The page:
Sunday night, after the Super Bowl, a show came on called Undercover Boss. I don't usually watch these types of shows, but for some reason I was intrigued enough by the premise that I decided to check it out.

Listen to your kids
Bindaas Madhavi
via Compfight

The President and COO of Waste Management, Lawrence O'Donnell, III, decided to undertake an interesting challenge. He would travel around to 5 or 6 of his locations nationwide where people didn't know him and try to learn the job they did for the day so he could see what their lives were like. He went in with the premise that there was a documentary being filmed and changed his name slightly just in case someone recognized it.

What he learned in every location was that initiatives he and other top administrative folks had been putting through had made the lives of the people who actually help them make money miserable. In one case, production levels had been set so high that not only did the local company set up people to spy on folks while they were going around trying to do their job, but female workers ended up using the bathroom in a can because they didn't have the time to even go somewhere to go to the bathroom.

He was dismayed to see how some of the corporate directives had turned into employee unfriendly legislation. He saw some practices that were unethical at best. He worked with a couple of people who had major medical issues, yet kept going because they needed those jobs. He learned a lot, especially that he didn't have the skills to do the job that he was paying others for, and how unfair some of the practices really had been.

When you're a leader, it's always imperative that you know what's going on with your organization or department based on the rules you've set up. If you haven't set up any rules, then you're not really leading but managing, and that reflects badly on you because it means you've decided not to be responsible for anything other than being able to tell someone later on "I didn't come up with that." But even managers sometimes interpret things in the wrong way, thinking they're fulfilling the wishes of those above them, and that can cause problems for everyone.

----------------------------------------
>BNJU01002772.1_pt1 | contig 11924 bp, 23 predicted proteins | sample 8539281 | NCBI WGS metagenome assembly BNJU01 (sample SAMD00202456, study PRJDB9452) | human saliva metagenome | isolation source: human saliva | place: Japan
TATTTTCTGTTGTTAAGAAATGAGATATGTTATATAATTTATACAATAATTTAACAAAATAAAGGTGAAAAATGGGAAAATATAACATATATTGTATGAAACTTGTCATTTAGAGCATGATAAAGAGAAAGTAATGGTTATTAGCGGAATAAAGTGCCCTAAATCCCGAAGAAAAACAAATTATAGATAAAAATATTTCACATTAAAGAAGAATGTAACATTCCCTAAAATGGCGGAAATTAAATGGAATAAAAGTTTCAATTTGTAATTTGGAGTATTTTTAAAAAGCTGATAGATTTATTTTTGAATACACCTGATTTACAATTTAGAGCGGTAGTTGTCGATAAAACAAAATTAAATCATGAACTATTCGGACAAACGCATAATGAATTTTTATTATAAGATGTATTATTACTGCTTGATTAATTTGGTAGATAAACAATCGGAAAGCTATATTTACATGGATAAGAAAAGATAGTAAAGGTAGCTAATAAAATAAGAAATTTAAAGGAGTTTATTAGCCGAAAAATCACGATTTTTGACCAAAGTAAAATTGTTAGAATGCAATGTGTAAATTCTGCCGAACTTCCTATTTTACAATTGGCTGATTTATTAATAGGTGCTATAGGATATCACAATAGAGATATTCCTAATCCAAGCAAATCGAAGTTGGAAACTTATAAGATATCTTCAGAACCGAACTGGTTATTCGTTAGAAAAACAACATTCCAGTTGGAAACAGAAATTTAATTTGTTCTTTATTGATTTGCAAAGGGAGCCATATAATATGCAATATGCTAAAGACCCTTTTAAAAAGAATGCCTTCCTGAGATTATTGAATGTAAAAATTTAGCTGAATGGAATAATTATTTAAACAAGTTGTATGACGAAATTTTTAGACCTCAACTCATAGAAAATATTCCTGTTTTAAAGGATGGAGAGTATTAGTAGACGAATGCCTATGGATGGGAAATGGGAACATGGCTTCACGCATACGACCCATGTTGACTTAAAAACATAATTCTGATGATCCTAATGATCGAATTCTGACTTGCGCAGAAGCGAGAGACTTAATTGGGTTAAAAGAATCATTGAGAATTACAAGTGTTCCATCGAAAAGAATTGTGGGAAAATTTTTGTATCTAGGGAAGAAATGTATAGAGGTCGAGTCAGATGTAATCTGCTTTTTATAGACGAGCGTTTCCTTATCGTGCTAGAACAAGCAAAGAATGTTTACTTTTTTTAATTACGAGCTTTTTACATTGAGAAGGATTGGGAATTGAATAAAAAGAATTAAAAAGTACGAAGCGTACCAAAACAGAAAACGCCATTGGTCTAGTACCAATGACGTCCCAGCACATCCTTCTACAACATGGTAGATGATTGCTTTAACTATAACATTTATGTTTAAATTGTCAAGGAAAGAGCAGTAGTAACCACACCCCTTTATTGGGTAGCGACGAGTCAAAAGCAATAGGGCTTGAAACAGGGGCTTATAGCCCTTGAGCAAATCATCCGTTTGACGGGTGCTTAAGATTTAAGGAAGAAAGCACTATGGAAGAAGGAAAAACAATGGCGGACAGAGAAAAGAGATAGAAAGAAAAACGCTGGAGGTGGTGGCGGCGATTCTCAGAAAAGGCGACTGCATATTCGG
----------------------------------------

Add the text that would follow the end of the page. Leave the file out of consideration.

Leaders need to consistently follow up with everyone to make sure that what they've put through is being followed, and whether it's still ethical and fair. Sometimes it's hard to balance both of these things, especially if output is what's counted on for the company good, but it must be done. You can't work people to death, and the constant training of new employees because other employees burned out or got upset enough to leave costs money as well.

Good leaders learn how to communicate well with their employees for the better good of everyone. It's important enough to do; if you're a leader, learn from Mr. O'Donnell and take stock in what's going on in your workplace.